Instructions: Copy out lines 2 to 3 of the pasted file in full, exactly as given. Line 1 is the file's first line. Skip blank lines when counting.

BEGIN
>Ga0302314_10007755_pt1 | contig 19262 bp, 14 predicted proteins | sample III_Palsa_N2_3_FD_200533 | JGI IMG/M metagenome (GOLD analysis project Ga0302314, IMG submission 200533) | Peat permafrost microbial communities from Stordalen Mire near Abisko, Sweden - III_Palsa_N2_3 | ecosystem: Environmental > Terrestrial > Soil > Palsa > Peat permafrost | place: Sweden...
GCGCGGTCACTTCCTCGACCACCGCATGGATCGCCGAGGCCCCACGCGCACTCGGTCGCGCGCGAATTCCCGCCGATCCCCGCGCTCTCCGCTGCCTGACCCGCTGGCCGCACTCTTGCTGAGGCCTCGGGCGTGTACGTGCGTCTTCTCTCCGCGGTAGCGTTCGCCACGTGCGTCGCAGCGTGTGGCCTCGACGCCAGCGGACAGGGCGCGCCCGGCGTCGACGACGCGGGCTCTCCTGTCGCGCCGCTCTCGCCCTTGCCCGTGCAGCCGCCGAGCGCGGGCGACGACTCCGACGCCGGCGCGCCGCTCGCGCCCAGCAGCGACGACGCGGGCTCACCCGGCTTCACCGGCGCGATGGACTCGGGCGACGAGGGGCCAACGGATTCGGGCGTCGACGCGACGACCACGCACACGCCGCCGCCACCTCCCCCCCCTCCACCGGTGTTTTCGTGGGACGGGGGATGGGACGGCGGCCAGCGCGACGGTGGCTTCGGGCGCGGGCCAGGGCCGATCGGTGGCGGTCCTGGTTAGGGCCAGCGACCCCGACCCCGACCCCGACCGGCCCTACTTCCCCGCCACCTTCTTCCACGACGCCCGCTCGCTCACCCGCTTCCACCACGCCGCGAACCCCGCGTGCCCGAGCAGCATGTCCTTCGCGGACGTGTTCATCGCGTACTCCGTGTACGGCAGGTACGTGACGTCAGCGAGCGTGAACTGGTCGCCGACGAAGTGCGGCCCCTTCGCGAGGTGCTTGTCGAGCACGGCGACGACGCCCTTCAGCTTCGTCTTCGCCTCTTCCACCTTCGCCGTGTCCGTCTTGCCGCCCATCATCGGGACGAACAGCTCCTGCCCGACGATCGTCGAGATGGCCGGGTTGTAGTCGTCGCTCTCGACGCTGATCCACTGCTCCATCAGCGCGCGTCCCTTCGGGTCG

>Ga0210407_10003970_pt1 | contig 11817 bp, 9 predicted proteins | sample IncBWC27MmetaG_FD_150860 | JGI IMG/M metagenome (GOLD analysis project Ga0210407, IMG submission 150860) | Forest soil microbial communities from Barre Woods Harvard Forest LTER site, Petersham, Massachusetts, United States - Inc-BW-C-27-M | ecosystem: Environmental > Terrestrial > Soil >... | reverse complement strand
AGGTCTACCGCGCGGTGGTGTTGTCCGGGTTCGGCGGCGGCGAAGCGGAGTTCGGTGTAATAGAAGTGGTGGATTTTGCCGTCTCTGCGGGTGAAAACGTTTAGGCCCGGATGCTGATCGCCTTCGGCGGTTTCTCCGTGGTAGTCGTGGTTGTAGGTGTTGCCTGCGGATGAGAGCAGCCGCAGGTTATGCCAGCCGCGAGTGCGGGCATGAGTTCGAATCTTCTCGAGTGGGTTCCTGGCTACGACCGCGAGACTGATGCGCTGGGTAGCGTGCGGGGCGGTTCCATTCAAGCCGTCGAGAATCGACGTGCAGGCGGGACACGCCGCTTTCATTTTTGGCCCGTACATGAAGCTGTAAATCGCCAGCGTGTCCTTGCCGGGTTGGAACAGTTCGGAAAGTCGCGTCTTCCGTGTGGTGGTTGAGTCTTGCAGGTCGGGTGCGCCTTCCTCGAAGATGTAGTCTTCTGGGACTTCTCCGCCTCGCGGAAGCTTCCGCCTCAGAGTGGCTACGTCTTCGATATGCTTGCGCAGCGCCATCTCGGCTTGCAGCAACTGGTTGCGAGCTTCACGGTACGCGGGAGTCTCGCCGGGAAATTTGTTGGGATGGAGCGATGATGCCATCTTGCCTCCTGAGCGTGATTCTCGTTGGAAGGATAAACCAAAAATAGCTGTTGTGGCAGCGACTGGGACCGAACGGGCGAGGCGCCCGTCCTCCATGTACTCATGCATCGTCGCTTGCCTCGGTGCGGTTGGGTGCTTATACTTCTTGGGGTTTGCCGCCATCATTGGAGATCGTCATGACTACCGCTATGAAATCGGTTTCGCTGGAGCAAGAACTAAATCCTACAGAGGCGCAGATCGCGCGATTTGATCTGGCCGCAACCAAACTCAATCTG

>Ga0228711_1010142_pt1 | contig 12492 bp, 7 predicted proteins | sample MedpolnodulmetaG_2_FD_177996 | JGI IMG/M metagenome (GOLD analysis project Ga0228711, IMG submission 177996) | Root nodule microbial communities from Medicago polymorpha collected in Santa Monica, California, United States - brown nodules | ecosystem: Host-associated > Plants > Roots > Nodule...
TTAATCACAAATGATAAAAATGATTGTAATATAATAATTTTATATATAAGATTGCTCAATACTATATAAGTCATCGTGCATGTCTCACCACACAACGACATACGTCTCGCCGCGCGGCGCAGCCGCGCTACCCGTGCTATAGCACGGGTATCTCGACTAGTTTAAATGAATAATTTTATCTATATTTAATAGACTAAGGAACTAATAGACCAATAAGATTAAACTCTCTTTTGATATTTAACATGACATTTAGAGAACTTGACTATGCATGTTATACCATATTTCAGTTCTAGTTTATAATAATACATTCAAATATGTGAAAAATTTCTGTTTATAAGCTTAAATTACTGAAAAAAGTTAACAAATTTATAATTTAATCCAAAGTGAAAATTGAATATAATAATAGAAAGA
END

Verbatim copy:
GCGCGGTCACTTCCTCGACCACCGCATGGATCGCCGAGGCCCCACGCGCACTCGGTCGCGCGCGAATTCCCGCCGATCCCCGCGCTCTCCGCTGCCTGACCCGCTGGCCGCACTCTTGCTGAGGCCTCGGGCGTGTACGTGCGTCTTCTCTCCGCGGTAGCGTTCGCCACGTGCGTCGCAGCGTGTGGCCTCGACGCCAGCGGACAGGGCGCGCCCGGCGTCGACGACGCGGGCTCTCCTGTCGCGCCGCTCTCGCCCTTGCCCGTGCAGCCGCCGAGCGCGGGCGACGACTCCGACGCCGGCGCGCCGCTCGCGCCCAGCAGCGACGACGCGGGCTCACCCGGCTTCACCGGCGCGATGGACTCGGGCGACGAGGGGCCAACGGATTCGGGCGTCGACGCGACGACCACGCACACGCCGCCGCCACCTCCCCCCCCTCCACCGGTGTTTTCGTGGGACGGGGGATGGGACGGCGGCCAGCGCGACGGTGGCTTCGGGCGCGGGCCAGGGCCGATCGGTGGCGGTCCTGGTTAGGGCCAGCGACCCCGACCCCGACCCCGACCGGCCCTACTTCCCCGCCACCTTCTTCCACGACGCCCGCTCGCTCACCCGCTTCCACCACGCCGCGAACCCCGCGTGCCCGAGCAGCATGTCCTTCGCGGACGTGTTCATCGCGTACTCCGTGTACGGCAGGTACGTGACGTCAGCGAGCGTGAACTGGTCGCCGACGAAGTGCGGCCCCTTCGCGAGGTGCTTGTCGAGCACGGCGACGACGCCCTTCAGCTTCGTCTTCGCCTCTTCCACCTTCGCCGTGTCCGTCTTGCCGCCCATCATCGGGACGAACAGCTCCTGCCCGACGATCGTCGAGATGGCCGGGTTGTAGTCGTCGCTCTCGACGCTGATCCACTGCTCCATCAGCGCGCGTCCCTTCGGGTCG

>Ga0210407_10003970_pt1 | contig 11817 bp, 9 predicted proteins | sample IncBWC27MmetaG_FD_150860 | JGI IMG/M metagenome (GOLD analysis project Ga0210407, IMG submission 150860) | Forest soil microbial communities from Barre Woods Harvard Forest LTER site, Petersham, Massachusetts, United States - Inc-BW-C-27-M | ecosystem: Environmental > Terrestrial > Soil >... | reverse complement strand